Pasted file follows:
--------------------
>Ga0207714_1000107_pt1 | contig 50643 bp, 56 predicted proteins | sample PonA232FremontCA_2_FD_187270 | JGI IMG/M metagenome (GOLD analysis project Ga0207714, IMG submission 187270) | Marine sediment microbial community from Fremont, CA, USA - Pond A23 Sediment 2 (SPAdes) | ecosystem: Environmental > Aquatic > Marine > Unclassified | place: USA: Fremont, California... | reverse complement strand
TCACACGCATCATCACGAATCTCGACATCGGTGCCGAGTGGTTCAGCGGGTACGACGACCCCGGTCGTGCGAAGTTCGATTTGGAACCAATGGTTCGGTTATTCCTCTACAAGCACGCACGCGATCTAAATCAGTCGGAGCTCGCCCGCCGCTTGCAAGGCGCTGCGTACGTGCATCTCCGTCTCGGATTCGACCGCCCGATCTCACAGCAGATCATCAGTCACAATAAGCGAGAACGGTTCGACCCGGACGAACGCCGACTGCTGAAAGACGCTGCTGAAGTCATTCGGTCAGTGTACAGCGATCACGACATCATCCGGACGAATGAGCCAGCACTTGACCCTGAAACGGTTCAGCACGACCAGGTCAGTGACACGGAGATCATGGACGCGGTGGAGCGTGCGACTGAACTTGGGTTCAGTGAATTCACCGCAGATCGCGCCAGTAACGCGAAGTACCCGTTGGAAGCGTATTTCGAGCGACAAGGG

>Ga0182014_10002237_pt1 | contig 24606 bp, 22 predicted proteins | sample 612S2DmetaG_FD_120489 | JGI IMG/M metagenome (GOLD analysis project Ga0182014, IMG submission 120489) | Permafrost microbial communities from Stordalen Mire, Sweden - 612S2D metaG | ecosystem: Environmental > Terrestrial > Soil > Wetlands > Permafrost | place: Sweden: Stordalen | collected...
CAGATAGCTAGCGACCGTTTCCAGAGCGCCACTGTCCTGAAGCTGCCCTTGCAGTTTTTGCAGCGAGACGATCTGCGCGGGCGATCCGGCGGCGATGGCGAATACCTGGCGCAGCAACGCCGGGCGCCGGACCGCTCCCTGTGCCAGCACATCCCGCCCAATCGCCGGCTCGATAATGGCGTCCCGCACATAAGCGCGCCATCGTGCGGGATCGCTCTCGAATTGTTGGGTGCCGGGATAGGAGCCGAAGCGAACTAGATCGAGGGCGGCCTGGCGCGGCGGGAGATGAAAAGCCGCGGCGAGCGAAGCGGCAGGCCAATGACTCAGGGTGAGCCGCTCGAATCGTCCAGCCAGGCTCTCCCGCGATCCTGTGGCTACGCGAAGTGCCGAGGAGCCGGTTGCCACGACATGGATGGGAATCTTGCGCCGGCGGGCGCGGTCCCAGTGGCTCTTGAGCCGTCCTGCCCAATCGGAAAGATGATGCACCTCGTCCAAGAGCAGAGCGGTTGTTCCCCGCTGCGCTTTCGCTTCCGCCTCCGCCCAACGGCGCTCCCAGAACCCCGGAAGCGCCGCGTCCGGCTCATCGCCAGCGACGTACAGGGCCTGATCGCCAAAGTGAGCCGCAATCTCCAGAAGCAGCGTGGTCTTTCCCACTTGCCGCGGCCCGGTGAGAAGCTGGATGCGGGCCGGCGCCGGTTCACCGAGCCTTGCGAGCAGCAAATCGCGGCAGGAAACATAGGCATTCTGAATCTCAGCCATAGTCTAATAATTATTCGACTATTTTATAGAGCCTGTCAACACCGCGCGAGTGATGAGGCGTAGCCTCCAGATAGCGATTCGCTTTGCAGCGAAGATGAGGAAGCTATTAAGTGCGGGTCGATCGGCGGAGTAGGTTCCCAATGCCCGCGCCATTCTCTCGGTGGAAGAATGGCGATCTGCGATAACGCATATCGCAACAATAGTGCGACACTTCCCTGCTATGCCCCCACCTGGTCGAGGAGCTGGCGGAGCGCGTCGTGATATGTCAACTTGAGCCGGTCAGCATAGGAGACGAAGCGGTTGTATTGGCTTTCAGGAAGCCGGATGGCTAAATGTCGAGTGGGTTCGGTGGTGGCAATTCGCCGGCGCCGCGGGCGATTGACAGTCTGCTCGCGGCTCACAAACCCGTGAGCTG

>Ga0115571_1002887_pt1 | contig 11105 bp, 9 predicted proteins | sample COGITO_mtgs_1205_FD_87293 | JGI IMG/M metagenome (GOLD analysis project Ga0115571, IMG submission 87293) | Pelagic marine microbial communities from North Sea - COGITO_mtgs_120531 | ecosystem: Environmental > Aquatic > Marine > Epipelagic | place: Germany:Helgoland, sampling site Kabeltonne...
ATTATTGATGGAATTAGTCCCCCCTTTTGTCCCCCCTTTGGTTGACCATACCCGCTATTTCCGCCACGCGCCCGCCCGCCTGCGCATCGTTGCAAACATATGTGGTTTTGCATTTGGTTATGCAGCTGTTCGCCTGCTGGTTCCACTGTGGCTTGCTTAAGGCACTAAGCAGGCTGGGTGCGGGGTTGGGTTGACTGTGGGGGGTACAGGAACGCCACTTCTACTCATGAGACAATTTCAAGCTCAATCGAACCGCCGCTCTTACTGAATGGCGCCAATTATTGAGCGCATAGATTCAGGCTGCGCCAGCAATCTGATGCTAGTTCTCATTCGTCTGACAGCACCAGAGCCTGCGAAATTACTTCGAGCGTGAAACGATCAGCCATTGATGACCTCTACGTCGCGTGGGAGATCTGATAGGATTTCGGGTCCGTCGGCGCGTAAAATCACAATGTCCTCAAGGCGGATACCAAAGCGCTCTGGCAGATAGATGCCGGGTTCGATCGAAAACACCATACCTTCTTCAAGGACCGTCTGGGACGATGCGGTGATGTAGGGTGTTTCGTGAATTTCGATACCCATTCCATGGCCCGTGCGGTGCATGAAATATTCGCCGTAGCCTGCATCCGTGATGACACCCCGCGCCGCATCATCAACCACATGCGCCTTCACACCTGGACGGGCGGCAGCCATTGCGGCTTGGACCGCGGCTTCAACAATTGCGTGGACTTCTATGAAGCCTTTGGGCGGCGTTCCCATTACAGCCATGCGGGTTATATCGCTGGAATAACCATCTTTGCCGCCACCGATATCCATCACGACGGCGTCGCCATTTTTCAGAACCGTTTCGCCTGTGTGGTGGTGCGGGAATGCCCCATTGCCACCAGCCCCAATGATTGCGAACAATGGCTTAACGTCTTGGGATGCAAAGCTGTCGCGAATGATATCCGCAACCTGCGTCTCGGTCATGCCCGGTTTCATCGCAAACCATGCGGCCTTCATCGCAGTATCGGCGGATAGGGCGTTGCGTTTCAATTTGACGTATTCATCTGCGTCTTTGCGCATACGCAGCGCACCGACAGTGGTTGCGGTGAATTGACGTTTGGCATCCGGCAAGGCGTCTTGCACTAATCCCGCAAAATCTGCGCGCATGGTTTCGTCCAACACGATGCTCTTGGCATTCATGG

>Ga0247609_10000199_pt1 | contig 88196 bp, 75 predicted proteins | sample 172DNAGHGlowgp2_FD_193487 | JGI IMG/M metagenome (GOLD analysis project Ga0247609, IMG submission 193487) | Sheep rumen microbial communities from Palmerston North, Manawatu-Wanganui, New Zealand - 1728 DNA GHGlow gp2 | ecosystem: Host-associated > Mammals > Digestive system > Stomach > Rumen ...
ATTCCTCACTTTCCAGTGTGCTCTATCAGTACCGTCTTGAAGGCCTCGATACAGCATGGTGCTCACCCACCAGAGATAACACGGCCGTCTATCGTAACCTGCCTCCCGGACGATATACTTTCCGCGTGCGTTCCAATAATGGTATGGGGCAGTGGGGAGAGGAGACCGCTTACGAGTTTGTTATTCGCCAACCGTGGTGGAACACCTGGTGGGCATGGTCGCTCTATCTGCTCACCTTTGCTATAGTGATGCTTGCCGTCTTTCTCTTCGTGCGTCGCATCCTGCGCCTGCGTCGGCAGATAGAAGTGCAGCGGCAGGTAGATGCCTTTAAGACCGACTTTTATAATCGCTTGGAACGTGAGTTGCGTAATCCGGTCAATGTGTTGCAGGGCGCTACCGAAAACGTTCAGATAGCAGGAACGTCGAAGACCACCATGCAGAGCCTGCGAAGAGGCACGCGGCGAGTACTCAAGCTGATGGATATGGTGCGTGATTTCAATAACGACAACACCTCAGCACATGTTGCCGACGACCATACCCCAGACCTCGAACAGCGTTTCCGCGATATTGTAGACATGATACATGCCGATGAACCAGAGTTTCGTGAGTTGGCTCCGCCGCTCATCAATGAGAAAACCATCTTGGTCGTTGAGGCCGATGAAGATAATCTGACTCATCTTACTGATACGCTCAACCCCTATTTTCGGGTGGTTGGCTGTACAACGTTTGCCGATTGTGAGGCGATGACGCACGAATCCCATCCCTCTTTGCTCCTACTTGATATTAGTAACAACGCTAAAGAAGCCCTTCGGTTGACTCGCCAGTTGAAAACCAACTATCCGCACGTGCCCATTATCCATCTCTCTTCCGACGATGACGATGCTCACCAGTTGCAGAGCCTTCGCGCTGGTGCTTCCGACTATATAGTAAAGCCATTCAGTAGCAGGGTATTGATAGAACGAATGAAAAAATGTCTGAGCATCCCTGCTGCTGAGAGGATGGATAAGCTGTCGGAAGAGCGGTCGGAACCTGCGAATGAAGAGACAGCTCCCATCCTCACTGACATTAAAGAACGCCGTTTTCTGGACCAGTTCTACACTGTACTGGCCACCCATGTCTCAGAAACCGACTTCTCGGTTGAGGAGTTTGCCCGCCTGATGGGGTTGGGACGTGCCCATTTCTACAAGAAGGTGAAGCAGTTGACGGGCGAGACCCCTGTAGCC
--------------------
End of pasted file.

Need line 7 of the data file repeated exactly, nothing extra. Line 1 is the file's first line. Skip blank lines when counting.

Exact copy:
>Ga0247609_10000199_pt1 | contig 88196 bp, 75 predicted proteins | sample 172DNAGHGlowgp2_FD_193487 | JGI IMG/M metagenome (GOLD analysis project Ga0247609, IMG submission 193487) | Sheep rumen microbial communities from Palmerston North, Manawatu-Wanganui, New Zealand - 1728 DNA GHGlow gp2 | ecosystem: Host-associated > Mammals > Digestive system > Stomach > Rumen ...